They also exhibit the petition from Ainu people in Saru, who were against the deer hunting rules. Ainu people thought it was too sudden and requested to postpone.
Many discussions and controversies regarding deer existed from a long time ago in Hokkaido.
Get in a trap like you become a deer while you think about measures against themIn Hokkaido, the too large number of deer is causing many troubles. For example, there are damages to agriculture, and the number of accidents with deer and cars or trains has increased.
However, the exhibit reveals that Ezo deer was once in danger of extinction because of excessive hunting and massive snowstorm during the Meiji Period.
▲Keita Omote, the curator of the nature study group in the Hokkaido Museum.
They give information about measures against deer in Hokkaido and practical uses of deer in the Part3.
▲The actual “small corral trap” to hunt deer.
They also exhibit actual traps and electric fences that are commonly called “deer killers,” which sounds scary.
One of the exhibitions includes the so-called “small corral trap,” a trap to hunt deer, and people can get inside to experience how deers see the traps.
▲Inside of the trap.
▲It looks like this when a person is in it. I might be able to imagine how deer feel.
The ways to effectively use deer are increasing. Such as crafts using deerskin and eating venison.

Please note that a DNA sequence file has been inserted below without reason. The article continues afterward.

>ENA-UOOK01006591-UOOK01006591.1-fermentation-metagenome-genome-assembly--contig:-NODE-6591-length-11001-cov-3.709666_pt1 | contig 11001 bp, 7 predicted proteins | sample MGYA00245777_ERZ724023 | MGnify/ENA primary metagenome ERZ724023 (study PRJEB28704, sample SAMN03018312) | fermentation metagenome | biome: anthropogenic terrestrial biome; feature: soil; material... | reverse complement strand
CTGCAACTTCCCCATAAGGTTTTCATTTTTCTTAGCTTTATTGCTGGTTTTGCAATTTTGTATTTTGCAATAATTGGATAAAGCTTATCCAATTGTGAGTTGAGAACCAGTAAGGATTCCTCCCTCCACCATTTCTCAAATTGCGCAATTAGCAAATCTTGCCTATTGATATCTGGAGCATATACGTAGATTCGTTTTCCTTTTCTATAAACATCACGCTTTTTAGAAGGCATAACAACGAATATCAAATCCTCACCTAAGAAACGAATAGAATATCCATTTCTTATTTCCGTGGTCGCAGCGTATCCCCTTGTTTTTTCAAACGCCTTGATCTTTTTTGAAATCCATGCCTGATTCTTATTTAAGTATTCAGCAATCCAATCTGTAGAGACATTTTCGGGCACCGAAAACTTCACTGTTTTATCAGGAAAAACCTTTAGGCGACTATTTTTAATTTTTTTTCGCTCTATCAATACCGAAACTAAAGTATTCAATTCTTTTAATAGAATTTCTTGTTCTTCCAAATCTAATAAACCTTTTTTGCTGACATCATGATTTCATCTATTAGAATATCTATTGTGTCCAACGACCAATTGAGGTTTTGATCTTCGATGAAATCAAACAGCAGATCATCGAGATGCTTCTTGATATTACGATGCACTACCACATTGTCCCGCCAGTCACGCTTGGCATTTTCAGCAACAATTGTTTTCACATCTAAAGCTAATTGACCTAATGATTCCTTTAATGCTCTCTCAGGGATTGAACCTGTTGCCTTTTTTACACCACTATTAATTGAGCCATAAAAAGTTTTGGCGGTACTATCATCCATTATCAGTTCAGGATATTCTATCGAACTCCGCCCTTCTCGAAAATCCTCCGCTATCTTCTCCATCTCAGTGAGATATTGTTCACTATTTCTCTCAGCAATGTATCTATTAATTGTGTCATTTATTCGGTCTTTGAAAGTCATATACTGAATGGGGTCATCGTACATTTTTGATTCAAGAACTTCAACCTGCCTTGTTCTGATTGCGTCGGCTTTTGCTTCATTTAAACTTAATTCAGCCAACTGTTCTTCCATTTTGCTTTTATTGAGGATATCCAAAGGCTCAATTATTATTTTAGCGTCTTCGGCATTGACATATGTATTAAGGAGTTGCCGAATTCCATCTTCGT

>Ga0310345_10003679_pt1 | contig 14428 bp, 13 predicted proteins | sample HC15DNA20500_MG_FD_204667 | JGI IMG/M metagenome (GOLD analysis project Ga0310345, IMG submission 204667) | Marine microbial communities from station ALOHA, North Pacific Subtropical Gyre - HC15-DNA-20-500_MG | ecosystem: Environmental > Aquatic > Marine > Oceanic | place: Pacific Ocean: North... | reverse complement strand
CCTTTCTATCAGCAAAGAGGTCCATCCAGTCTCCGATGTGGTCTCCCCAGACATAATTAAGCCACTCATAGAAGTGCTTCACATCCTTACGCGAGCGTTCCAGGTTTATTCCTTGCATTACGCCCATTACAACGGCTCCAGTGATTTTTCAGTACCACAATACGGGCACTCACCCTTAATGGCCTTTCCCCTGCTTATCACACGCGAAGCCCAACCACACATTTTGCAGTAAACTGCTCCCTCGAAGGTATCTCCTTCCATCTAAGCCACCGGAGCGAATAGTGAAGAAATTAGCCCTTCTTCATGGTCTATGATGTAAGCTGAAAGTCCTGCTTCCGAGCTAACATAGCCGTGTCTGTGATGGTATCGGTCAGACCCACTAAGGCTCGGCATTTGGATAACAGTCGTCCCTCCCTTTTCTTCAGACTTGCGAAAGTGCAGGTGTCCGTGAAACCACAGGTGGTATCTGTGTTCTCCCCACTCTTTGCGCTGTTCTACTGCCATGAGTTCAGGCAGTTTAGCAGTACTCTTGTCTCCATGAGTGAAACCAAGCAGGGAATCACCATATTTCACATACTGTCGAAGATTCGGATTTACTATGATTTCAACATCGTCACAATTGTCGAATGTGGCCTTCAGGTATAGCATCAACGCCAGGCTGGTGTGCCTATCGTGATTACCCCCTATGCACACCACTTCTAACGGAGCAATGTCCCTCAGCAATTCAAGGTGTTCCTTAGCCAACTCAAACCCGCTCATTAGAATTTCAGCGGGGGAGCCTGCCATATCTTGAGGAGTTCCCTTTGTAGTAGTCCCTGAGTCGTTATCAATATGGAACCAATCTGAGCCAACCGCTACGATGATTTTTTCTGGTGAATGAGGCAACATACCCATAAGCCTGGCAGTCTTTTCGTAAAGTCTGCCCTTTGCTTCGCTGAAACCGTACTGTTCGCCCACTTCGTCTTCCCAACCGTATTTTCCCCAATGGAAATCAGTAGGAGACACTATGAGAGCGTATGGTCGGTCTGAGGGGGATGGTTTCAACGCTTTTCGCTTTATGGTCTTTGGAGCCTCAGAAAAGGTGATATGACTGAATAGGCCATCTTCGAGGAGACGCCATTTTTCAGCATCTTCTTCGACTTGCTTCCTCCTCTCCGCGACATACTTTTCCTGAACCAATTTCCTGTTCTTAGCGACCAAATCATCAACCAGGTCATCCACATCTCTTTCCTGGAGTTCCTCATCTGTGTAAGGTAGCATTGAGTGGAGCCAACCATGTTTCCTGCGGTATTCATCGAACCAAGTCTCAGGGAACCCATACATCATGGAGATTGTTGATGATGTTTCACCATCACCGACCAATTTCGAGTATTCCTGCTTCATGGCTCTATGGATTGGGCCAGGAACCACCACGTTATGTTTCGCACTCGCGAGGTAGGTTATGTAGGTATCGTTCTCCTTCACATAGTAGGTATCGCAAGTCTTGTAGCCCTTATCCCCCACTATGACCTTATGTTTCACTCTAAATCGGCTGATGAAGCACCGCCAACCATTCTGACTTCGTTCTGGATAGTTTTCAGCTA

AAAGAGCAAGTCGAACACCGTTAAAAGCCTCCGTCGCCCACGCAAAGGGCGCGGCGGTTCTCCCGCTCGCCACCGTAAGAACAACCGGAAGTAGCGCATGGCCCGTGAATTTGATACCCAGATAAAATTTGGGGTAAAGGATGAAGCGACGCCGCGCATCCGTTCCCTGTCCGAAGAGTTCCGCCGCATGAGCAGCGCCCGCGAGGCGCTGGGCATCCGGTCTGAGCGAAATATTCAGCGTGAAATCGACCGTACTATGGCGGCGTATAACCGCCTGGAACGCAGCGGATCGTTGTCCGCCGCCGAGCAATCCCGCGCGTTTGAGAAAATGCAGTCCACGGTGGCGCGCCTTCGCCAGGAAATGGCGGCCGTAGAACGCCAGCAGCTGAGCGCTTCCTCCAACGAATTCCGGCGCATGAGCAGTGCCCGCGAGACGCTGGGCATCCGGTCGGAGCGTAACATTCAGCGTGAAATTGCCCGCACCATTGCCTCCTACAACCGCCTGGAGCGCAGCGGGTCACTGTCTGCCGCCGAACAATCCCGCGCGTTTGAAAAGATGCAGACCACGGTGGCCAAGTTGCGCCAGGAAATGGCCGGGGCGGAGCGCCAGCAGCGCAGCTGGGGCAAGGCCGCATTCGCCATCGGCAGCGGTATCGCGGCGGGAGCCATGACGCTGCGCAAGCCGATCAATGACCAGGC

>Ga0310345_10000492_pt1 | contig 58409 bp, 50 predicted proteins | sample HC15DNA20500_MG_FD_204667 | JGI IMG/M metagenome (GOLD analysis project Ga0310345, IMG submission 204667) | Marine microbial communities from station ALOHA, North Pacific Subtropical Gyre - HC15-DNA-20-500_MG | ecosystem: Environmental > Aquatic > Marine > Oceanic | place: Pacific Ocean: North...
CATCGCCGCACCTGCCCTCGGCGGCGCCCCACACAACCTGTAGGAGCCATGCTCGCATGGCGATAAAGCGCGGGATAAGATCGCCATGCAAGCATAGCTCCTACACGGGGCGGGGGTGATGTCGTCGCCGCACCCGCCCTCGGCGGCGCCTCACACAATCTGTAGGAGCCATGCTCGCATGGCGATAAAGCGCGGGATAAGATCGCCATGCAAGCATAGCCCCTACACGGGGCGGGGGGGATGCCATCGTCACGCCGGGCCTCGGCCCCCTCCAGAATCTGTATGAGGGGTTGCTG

We, who usually live, can’t actually do anything to Ezo deer that appear in many different places. However, we should not get used to Ezo deer. We should divide our places to live in. We both live in the same land Hokkaido. We should always think about what we can do and what we should do about this problem.
Ezo deer related events and a stamp rallyHokkaido Museum hosts various lectures and events about Ezo deer during the period of the 15th special exhibition “Ezo Deer.”
They are also planning to have a stamp rally to visit around restaurants that provide venison.
Check out details at the official website of Hokkaido Museum
Hokkaido Museum 15th special exhibition “Ezo Deer”Period: October 12, 2019 to December 15, 2019
Closed day: Mondays (Open on November 4), October 15, November 5
Hours: 9:30 AM - 4:30 PM
Venue: Hokkaido Museum Special Exhibition Hall
* Check out other details at Hokkaido Museum’s website
Related Link- Hokkaido Museum
Hokkaido Likers writer Takako Chiba
Photo: Tomoya Suwa